I used to equate watching a Can-Am Grand National Cross Country race to being in the military. You’ve got to be a sniper to catch action, always on the move, stalking the riders, getting a glimpse of the racing wherever you can. You can watch on foot, find a place in the woods to set up a chair, or, bring your mountain bike and combine spectating with training. Either way, you’re collecting intelligence in order to decipher what is really happening.
At the GNCC opener this year at Westgate River Ranch in Florida, I was doing the sniper thing, stealing glimpses from the woods whenever I could. I made it down to the bridge crossing on the first lap and saw Paul Whibley and Charlie Mullins battling for the lead. Kailub Russell was not too far back, trying to move up from fifth. Next time I saw the pack, Russell was up to third. Next time, he was around Mullins and into second. The kid was flying and keeping the heat on the leader, Whibley, until I got to the next view point. Suddenly Russell was gone.
Apparently, he and Mullins had missed a turn on the course, and Russell got tangled in some vines trying to make his way back to the main trail. He was set back again, and then crashed big in the sand whoops trying to mount a comeback. He separated his shoulder, and his day was over.
“I’ve put myself in a big hole again,” said Russell to me after the race. The two-time GNCC XC2 Lites Champion had moved up to the XC1 class last year, and started 2011 in similar fashion. By mid-season, he had found his form and battled Whibley and Mullins for race wins, and then broke through for his first victory late in the season.
After a disappointing opening round, Russell has rebounded with two straight wins.
Ken Hill/GNCCRacing.com photo
For 2012, Russell wanted to take The Leap forward to challenge his KTM teammate Mullins and AmPro Yamaha’s Whibley for the GNCC title. But in all forms of racing, young talent develops the speed to win races often, but they rarely develop the consistency needed to deliver championships. Russell’s Florida crash seemed to indicate there was more learning to do.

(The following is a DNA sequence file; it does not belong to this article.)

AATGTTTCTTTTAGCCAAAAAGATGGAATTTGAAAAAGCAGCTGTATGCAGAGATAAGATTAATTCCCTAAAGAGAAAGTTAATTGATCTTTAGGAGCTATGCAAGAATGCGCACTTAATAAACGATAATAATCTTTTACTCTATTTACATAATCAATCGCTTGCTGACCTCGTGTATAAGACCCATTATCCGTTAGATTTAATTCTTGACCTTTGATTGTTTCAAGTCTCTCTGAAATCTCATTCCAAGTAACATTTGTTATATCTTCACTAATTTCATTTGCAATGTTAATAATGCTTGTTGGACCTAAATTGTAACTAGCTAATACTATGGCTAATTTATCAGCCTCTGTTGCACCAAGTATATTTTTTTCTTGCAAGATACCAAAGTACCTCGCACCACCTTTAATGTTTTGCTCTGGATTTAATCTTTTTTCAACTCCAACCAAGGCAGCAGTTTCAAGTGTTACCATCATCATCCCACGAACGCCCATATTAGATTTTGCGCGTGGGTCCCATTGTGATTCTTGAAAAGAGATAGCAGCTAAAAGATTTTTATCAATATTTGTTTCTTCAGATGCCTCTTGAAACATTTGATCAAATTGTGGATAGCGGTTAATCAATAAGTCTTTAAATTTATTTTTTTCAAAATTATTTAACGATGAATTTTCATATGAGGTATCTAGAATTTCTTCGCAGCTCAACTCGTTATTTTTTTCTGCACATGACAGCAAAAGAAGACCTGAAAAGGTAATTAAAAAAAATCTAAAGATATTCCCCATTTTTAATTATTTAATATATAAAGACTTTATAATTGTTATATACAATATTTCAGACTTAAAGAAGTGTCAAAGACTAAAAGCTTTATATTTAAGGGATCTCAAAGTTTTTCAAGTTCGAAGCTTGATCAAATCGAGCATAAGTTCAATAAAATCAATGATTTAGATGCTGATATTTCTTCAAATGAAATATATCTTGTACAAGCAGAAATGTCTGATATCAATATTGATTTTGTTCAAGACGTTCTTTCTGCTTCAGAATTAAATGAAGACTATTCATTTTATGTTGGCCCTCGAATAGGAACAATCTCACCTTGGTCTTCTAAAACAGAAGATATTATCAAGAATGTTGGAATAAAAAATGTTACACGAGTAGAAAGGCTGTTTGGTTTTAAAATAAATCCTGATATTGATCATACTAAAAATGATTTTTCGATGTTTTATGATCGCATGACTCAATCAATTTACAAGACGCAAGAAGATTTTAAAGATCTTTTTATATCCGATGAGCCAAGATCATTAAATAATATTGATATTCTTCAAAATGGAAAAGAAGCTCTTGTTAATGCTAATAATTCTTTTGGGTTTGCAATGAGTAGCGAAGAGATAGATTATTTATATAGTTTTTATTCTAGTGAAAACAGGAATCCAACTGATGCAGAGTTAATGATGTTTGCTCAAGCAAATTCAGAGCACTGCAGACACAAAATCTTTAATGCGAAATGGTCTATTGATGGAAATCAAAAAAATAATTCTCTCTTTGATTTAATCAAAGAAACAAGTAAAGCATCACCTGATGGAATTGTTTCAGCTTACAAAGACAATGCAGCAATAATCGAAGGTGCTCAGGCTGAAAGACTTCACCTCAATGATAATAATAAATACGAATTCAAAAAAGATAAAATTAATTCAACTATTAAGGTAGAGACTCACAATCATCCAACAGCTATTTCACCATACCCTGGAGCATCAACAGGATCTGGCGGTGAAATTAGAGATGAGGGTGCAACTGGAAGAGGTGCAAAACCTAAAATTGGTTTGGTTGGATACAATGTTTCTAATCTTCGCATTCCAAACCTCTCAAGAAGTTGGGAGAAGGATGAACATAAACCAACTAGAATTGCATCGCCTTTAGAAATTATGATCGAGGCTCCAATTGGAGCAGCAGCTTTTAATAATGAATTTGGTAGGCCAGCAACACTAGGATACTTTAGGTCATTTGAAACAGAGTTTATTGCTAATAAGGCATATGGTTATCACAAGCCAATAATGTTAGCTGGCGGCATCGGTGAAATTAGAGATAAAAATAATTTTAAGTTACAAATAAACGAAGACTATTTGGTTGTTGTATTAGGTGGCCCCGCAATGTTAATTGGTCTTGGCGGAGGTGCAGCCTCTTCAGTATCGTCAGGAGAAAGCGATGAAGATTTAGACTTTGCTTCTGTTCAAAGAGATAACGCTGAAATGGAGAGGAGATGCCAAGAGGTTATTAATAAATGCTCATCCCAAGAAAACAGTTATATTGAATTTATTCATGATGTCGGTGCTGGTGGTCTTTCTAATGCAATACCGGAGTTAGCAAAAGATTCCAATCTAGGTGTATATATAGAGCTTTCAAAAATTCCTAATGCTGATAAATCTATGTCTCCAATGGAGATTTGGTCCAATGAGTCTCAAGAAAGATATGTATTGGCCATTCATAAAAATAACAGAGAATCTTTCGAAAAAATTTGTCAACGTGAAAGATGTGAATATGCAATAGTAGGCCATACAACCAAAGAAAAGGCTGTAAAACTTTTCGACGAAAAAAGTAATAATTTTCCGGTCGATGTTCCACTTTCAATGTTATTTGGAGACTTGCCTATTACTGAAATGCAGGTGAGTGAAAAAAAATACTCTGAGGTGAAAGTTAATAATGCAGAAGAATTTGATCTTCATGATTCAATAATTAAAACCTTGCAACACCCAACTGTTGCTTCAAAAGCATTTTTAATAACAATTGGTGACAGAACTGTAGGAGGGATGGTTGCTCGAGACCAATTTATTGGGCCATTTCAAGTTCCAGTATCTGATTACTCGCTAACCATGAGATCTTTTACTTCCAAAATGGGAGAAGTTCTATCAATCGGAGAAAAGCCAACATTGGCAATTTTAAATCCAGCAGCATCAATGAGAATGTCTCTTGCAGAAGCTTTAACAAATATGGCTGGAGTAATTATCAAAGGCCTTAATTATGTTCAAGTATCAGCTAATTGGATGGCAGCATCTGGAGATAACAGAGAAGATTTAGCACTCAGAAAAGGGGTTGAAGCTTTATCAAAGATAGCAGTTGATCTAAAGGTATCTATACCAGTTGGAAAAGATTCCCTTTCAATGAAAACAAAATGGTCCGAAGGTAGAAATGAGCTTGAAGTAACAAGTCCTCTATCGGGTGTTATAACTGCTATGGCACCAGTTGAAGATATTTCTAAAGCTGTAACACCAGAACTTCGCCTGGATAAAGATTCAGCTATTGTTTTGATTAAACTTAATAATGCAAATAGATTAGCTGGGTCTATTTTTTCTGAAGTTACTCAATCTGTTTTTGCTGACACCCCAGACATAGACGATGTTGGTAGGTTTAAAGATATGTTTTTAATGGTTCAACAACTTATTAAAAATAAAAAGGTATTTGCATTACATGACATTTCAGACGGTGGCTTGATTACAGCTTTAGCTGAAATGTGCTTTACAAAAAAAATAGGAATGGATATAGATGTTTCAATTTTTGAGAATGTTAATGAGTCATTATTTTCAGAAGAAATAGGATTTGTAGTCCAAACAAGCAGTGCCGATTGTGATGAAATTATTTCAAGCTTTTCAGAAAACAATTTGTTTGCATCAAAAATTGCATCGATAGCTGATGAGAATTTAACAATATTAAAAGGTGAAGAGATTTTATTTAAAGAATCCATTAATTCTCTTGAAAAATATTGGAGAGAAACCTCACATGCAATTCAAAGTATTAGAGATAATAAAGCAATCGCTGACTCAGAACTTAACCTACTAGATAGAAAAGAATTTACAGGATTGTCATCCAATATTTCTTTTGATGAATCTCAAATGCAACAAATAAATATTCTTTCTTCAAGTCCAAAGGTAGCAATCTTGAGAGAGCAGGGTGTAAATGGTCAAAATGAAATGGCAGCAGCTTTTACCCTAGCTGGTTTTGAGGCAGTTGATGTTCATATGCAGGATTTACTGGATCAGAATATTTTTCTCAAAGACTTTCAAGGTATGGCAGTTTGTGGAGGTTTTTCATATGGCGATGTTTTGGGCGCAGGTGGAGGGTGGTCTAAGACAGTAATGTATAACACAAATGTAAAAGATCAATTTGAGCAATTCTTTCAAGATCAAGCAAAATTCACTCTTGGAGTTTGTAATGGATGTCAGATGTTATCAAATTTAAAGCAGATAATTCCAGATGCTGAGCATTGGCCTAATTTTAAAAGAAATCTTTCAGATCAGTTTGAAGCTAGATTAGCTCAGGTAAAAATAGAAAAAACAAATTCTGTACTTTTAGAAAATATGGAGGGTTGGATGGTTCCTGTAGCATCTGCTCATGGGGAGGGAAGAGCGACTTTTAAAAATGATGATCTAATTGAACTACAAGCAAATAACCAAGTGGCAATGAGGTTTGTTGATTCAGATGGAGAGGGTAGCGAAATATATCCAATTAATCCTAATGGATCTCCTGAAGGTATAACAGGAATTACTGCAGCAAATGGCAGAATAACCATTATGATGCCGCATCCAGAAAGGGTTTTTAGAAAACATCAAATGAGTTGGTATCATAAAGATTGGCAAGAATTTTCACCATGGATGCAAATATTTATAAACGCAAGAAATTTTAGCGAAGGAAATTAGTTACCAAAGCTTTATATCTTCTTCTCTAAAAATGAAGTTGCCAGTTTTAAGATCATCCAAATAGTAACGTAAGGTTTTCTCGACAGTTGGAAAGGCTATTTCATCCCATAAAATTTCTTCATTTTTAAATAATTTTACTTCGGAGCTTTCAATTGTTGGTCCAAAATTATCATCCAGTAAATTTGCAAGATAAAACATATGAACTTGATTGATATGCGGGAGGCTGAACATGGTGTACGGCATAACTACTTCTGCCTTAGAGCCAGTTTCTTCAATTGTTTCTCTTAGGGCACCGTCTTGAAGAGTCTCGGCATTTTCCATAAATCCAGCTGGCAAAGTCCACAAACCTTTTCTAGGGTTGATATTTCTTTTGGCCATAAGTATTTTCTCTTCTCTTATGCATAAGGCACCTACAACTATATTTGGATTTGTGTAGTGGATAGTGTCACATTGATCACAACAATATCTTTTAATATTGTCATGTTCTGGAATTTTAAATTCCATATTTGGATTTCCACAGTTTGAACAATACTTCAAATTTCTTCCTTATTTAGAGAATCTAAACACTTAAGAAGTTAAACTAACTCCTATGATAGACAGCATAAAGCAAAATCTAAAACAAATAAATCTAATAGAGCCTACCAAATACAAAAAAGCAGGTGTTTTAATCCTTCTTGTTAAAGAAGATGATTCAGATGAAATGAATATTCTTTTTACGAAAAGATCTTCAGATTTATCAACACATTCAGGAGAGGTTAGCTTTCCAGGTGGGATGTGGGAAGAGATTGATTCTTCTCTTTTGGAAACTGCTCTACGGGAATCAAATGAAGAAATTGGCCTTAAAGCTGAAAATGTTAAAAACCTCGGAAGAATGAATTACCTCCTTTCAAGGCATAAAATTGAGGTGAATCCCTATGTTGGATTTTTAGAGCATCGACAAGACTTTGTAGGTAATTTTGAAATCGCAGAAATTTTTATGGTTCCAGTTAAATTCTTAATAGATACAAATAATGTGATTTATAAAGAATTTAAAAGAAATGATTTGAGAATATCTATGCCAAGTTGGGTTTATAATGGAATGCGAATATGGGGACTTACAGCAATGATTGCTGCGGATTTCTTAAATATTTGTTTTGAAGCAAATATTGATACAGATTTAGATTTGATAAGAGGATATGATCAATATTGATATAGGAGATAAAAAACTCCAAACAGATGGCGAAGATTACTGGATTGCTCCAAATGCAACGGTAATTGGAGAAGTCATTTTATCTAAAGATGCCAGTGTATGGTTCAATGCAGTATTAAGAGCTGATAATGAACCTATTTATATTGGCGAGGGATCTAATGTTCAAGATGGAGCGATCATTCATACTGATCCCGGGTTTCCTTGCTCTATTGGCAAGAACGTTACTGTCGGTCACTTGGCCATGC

Maybe not. Five days later, sore shoulder and all, he roared back to win round two at Aonia Pass in Washington, Georgia. Whibley and Mullins weren’t far off, though, and many theorized that Russell dropping out in Florida race with an injury was actually an advantage. Mullins and Whibley had gone to the wall in Florida, pushing themselves to the limit for three hours, so they were not back to 100 percent strength in Georgia. A more rested Russell overcame them both.
But there’s no explaining last weekend’s race at Steele Creek in Morganton, North Carolina. There, after a lead pack of five riders dueled for the lead through the first half of the race, Russell made a move on Whibley for the lead and checked out. He then opened up a massive lead. Straight up, the Ohio-raised, North Carolina-trained Russell had won two in a row. And since he had completed enough of the Florida race to score a few points (other riders had dropped out before him), he’s closed to within seven points of the lead.
"It feels great to get another win today," said Russell. "I feel like my conditioning is where it needs to be and the bike is working awesome this year. Everything is starting to come together and I couldn't be happier."
GNCC racing used to be the domain of older, more experienced pilots (Rodney Smith won the 2004 GNCC title at age 40!) but 2012 could prove to be the year the younger talent breaks through. Russell is 22, but 17-year-old Steward Baylor is not far behind. Railing his KTM 250 two-stroke in the XC2 class, Baylor finished third overall on adjusted time at the Florida race, and then took second overall on time last weekend in North Carolina. Watching Russell and Baylor go 1-2 speaks to the strength of the talent coming out of the XC2 class. Even more interesting, Russell is racing the KTM 350 this year (everyone else in the XC1 class is running a 450). So, the 350 four-stroke and the 250 two-stroke prevailed in North Carolina!
Baylor has been on cruise control through three rounds in the XC2 class.
Dave Brozik photo
There’s still much to learn for Russell and Baylor, though, and one other rider can warn them. Thad DuVall won the 2008 XC2 title (Russell won the 2009 and 2010 Championships in that class and Baylor won it in 2011) and was expected to win XC1 races immediately. It never happened, and after three years of crashes, DNFs and inconsistent results, his long-time relationship with Yamaha came to and end.
DuVall is making one more run at it this year as a privateer, backed by Shenandoah Honda and Offroadchampions.com. So far, he’s handled the consistency part, with two fourths and a fifth in the first three races. DuVall still has the talent to win, and perhaps this will be the year in which he actually delivers. However, the road to a GNCC title is long and winding, and 13 rounds of three-hour races offer up plenty of pitfalls. Can the young guns see their way through it?